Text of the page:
Apple's iPhone 11 Pro and iPhone 11 Pro Max are exceptional new devices, packed full of new features. While there is much to like on the new phones, the absence of 3D Touch is a step backwards.
Instead, the new iPhone 11, iPhone 11 Pro and iPhone 11 Pro Max all used the cheaper alternative that Apple introduced with the iPhone XR. Instead of an actual pressure-sensitive display, we get what Apple calls Haptic Touch.
This is the iPhone-maker's attempt to replicate the physical pressure-sensing display purely in software. While it has a fancy name, it isn't much more than a long press that triggers some feedback from the Taptic Engine.
Unfortunately, as those who have used 3D Touch for a long time can attest, Haptic Touch simply isn't a good enough replacement for 3D Touch. The difference is small — but it isn't slight — and it mars the otherwise excellent iPhone 11 Pro experience.
Where it falls short
Haptic Touch does a decent job throughout the OS mimicking pressure sensitivity. It can preview emails, move the cursor, rearrange icons, open the camera from the Lock Screen.
It does these things that we've come to like, yet in every case it does them worse than it did with 3D Touch.
Take rearranging icons. Before it took a long hold to enter "jiggle mode" and a force press to open up the 3D Touch contextual menu. Without 3D Touch, you have to long hold to open the menu, and hold even longer to rearrange (or use the Rearrange Apps button in the menu).
On the Lock Screen, it now takes even longer to deliberately open the flashlight or access the camera — frustrating on a phone that is overall faster thanks to the A13 Bionic processor.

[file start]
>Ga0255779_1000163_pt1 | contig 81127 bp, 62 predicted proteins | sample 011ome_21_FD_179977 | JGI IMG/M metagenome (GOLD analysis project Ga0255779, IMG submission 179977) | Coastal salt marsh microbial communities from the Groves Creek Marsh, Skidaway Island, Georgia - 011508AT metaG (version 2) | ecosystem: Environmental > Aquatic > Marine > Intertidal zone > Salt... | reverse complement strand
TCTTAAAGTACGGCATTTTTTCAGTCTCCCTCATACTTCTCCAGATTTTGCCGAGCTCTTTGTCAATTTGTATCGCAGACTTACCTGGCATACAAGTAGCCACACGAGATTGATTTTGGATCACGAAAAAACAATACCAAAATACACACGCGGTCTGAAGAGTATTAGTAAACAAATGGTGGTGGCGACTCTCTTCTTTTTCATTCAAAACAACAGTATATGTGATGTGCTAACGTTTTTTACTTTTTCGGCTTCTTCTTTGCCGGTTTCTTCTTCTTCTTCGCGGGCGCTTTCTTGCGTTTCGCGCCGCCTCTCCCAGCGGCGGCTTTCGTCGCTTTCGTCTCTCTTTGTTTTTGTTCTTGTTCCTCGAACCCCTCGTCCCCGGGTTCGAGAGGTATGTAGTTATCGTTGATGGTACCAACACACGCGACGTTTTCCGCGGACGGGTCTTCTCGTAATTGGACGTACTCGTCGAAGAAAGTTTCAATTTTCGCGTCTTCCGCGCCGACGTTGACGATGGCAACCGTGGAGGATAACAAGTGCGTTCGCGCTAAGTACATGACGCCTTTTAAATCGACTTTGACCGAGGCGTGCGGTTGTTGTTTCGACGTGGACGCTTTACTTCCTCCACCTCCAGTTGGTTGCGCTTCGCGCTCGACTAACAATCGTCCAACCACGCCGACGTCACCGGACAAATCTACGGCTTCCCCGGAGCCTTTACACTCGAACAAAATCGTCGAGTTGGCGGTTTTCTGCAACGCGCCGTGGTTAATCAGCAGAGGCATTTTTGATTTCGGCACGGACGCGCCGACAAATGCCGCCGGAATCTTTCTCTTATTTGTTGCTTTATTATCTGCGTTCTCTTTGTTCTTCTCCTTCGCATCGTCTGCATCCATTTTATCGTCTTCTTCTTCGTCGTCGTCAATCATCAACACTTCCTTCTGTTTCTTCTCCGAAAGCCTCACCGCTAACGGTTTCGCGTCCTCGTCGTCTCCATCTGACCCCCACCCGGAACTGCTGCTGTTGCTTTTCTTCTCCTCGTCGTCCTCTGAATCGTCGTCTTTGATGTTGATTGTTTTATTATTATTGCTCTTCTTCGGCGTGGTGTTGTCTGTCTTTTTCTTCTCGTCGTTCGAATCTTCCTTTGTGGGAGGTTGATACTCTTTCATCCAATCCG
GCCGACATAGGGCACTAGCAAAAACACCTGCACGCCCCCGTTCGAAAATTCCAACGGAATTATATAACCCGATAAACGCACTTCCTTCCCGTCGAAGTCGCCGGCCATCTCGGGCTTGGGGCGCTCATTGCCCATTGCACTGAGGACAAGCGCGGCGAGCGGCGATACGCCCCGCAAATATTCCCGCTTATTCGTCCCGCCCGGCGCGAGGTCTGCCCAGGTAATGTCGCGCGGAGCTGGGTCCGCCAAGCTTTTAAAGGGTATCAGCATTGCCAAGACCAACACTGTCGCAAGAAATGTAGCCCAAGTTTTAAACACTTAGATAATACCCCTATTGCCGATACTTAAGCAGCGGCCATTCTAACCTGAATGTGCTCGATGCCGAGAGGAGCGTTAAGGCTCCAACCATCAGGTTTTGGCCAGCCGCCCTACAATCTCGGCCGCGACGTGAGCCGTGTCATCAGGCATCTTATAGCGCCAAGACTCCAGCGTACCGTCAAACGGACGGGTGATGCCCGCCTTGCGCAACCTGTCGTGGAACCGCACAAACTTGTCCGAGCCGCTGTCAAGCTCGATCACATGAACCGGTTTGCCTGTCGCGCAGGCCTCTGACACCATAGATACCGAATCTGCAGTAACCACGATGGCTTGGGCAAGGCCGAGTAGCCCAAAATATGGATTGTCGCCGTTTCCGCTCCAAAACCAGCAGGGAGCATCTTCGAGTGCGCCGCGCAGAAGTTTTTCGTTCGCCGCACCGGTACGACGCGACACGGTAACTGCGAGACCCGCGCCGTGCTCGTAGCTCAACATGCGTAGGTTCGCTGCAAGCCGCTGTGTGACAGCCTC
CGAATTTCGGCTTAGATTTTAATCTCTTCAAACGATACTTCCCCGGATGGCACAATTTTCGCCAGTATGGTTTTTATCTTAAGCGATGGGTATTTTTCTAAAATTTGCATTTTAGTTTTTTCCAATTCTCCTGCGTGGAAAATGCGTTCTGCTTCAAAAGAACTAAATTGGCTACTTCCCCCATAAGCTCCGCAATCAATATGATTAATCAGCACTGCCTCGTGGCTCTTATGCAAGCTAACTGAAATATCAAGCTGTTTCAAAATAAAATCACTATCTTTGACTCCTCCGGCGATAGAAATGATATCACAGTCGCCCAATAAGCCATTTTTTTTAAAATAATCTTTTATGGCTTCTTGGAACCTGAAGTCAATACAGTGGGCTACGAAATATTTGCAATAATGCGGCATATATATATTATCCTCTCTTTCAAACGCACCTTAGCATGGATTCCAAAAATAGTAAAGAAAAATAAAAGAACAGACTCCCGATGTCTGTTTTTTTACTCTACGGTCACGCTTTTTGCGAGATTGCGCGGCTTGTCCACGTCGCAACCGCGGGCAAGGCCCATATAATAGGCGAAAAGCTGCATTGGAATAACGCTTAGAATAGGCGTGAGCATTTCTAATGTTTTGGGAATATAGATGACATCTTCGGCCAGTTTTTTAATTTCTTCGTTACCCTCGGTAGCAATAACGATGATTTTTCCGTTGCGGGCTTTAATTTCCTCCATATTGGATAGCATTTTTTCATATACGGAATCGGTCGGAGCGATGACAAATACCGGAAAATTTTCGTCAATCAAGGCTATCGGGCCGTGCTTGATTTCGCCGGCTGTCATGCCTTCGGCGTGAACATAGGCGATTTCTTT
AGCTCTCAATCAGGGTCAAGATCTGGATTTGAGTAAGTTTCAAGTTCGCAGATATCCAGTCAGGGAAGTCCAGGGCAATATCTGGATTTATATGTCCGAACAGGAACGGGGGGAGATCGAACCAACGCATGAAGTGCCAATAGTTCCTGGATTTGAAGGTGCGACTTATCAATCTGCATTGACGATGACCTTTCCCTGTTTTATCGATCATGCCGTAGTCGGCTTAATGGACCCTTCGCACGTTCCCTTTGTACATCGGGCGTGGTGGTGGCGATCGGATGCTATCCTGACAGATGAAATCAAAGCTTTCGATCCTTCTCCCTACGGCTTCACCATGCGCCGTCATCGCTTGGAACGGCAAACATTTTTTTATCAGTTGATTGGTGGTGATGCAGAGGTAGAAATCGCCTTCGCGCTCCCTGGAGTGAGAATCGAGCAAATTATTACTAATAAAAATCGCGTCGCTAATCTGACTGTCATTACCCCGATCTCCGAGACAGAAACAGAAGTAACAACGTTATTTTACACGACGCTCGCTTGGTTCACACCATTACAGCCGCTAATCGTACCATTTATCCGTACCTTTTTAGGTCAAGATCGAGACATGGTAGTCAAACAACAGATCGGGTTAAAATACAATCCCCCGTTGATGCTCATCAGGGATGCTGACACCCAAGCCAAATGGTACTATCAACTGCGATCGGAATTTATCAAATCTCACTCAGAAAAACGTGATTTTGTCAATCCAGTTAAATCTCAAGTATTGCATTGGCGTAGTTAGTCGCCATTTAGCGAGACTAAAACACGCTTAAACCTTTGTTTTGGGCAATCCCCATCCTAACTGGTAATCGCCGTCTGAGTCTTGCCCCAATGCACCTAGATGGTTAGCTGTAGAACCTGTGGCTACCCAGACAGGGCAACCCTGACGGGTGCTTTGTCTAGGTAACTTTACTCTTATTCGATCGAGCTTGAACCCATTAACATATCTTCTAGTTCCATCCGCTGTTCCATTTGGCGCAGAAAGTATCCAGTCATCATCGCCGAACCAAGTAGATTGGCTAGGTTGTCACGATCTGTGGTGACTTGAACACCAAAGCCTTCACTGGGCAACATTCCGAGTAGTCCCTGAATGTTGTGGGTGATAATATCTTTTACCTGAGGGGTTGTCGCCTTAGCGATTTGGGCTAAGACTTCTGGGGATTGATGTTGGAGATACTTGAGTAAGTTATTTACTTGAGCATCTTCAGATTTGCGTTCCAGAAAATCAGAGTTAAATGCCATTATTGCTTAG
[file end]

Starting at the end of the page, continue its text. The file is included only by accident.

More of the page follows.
Frustratingly, the same feature means it's actually quick to turn on the camera or flashlight accidentally. As we pull the phone out of our pocket, the screen comes on, our finger happens to be in one of the corners, and so the light or camera start.
With 3D Touch, it required a purposeful press instead of just an elongated period of time.
Inside of Messages, we also weren't able to preview links that were sent. A long press in Messages means you want to use the Tapback feature, or copy the link. 3D Touch allowed us to long press for those features, but forcefully press for a link preview via Peek and even harder to open it via Pop.
On the keyboard, users could use 3D Touch to forcefully press anywhere on the keyboard to move the cursor around. With Haptic Touch, you must instead press and hold on the space bar. It isn't as intuitive, you're never going to find it by chance, and it is slower.
On the iPhone XR, Haptic Touch was a fantastic replacement for 3D Touch that meant Apple could make a more affordable phone. On the iPad, too, it brought us features that had been previously limited to iPhone.
Unfortunately, for Apple's flagship phones, it is a huge step backwards. Directly compared to 3D Touch on the iPhone XS Max, Haptic Touch is slower, it is more frustrating, it is less user-friendly, and is simply a progression in the wrong way.
Apple's software ability is legendary, and we wouldn't doubt that there will be iterations and improvements to Haptic Touch, but without that physical pressure-sensitive screen, it will never be able to fully replicate what 3D Touch was capable of.
Despite this arguably being a Pro feature, the hardware required to do it has been stripped from Apple's new Pro phones. It's gone for good, and it isn't coming back.